The limited English proficiency (LEP) status of parents is associated with poor health care outcomes in children.13  The use of professional interpretation has been associated with improvement in communication errors, patient comprehension, health care use, clinical outcomes, and patient satisfaction.4,5  Yet, professional interpretation continues to be underused.6,7 

In this issue of Pediatrics, Lion et al8  aim to understand interpreter underuse, with a deeper look into factors associated with interpreter use among health care providers in the pediatric emergency department. They found that physicians and nurse practitioners used interpreters more often than registered nurses and that interpreters were used more frequently for detailed history taking and discharge, in comparison with medication delivery and procedures.

In the study, the researchers add to the growing literature questioning how we define and collect data related to medical interpretation. The study reveals how dichotomous terms, such as “interpreter used” and “interpreter not used,” do not accurately encapsulate interpreter use and frequently overestimate time spent with an interpreter. As a result, the benefits of professional interpretation may be even larger than reported because many events are measured as “interpreted,” when, in reality, they are not or not to the extent desirable to achieve the full benefit.

Most notably, with the study’s results, the researchers highlight how, even when health care providers recognize the need for an interpreter, they do not always use one. In the majority of encounters with Spanish LEP parents, a professional interpreter was used at least once. By looking at the individual “communication event level,” the authors were able to show that interpreters were only used for only about one-third of the time for the entire encounter. Therefore, even when health care providers recognize the need for an interpreter, evidence bears that there continues to be gaps in their use.

Previous work has revealed that these lapses in interpreter services occur because of actual and perceived time constraints by providers and provider perceptions on interpreter quality and role and because families often prefer that a family member conducts the interpretation.9  Although it is important to address these issues through adequate training for interpreters and education for providers on how to use interpreters appropriately and effectively, we must also look at the diversity of our own health care workforce to address these issues.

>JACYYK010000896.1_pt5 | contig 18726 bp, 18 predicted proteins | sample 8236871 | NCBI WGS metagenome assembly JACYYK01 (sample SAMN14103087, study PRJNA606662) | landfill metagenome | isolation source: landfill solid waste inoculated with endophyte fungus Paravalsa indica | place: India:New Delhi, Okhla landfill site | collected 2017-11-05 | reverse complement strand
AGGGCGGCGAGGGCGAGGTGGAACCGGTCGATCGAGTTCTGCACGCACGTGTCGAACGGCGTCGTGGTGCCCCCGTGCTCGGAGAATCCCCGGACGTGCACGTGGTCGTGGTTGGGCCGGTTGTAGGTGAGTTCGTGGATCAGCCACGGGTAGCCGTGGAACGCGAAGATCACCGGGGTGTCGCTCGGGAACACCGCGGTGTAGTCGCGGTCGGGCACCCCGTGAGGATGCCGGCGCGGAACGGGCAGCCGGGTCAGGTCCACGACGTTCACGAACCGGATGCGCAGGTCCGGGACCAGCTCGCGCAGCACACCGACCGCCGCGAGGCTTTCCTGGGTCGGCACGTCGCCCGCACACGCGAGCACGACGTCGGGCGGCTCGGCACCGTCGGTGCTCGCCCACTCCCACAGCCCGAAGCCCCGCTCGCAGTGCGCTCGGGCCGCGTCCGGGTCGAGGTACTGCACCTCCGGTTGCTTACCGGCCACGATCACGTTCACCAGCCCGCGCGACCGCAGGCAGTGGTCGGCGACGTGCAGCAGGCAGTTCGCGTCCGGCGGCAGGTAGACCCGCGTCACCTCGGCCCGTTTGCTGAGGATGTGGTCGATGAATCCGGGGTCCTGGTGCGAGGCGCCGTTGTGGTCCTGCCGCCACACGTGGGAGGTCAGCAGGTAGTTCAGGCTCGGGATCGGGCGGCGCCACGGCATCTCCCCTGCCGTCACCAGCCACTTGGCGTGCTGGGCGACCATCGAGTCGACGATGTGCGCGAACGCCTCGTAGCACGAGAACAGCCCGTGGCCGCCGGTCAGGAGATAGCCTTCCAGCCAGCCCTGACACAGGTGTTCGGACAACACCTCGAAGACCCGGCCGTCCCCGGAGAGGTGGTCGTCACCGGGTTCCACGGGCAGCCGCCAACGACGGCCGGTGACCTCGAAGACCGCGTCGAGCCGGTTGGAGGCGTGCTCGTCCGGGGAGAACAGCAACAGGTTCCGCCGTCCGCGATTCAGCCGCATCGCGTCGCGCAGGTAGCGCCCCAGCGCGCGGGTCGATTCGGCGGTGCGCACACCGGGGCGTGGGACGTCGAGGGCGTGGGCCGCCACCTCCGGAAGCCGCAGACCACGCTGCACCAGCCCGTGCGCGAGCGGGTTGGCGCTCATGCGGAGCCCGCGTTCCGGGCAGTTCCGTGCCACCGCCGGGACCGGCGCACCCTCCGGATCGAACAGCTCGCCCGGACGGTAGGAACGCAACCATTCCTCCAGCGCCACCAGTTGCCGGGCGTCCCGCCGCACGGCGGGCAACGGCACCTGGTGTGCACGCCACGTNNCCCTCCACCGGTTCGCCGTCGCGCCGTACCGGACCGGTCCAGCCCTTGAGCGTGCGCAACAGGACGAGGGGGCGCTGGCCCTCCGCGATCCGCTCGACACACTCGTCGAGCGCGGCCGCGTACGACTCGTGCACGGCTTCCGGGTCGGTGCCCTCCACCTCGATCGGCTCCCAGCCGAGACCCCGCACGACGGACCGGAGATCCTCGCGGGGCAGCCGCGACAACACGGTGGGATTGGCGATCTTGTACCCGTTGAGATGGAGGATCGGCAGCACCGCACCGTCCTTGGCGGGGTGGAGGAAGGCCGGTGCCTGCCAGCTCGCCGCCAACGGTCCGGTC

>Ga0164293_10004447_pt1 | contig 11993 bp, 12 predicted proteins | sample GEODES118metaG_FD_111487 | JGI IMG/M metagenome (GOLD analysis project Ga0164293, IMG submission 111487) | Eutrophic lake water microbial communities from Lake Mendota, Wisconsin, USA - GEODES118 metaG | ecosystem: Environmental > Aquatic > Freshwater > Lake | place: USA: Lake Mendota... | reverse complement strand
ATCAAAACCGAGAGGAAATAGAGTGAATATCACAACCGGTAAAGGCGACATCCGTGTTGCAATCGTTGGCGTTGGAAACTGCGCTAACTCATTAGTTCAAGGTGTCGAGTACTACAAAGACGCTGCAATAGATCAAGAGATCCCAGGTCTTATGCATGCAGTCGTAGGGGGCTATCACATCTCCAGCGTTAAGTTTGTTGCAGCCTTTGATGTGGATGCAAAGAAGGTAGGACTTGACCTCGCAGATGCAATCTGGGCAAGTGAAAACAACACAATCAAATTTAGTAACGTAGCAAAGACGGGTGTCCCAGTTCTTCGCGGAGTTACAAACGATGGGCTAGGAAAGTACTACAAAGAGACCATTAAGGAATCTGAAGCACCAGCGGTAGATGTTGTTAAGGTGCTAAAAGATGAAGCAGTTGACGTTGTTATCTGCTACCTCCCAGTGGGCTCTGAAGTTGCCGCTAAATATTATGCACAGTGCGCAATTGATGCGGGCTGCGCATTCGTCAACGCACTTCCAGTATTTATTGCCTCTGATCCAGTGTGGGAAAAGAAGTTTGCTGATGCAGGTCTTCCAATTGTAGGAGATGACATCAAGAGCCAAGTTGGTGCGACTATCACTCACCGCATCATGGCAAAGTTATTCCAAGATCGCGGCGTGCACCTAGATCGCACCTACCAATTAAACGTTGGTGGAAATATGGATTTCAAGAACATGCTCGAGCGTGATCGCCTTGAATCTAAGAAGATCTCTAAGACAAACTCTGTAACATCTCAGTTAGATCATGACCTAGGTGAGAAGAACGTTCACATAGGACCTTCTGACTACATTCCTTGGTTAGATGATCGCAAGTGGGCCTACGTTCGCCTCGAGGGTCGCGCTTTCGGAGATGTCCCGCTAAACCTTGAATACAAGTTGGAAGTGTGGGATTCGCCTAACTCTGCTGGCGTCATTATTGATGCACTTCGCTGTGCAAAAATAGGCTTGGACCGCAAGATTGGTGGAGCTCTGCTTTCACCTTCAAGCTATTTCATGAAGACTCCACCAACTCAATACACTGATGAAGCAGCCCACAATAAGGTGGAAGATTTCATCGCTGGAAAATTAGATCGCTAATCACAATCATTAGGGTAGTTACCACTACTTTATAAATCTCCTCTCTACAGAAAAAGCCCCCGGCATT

Patient–physician concordance, in which the patient and physician are fluent in the same language, has been shown to improve patient outcomes, including medical adherence, pain management, medical understanding, patient satisfaction, and mental health.10  Yet, there is a discrepancy between the languages physicians and patients speak11  that, if left unaddressed, will continue to grow, as the percentage of LEP patients and families rises.12  Increasing outreach to underrepresented-in-medicine students, dismantling systemic bias in recruitment, valuing multilingual skills,13  and developing inclusive work environments can improve the diversity of our workforce. We must all work together to make sure health care providers can communicate directly with the patients they are caring for so that they are best able to provide high quality care to all, no matter what language they speak.

Opinions expressed in these commentaries are those of the author and not necessarily those of the American Academy of Pediatrics or its Committees.

COMPANION PAPER: A companion to this article can be found online at www.pediatrics.org/cgi/doi/10.1542/peds.2019-3312.

FUNDING: No external funding.

     
  • LEP

    limited English proficiency

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Competing Interests

POTENTIAL CONFLICT OF INTEREST: The author has indicated she has no potential conflicts of interest to disclose.

FINANCIAL DISCLOSURE: The author has indicated she has no financial relationships relevant to this article to disclose.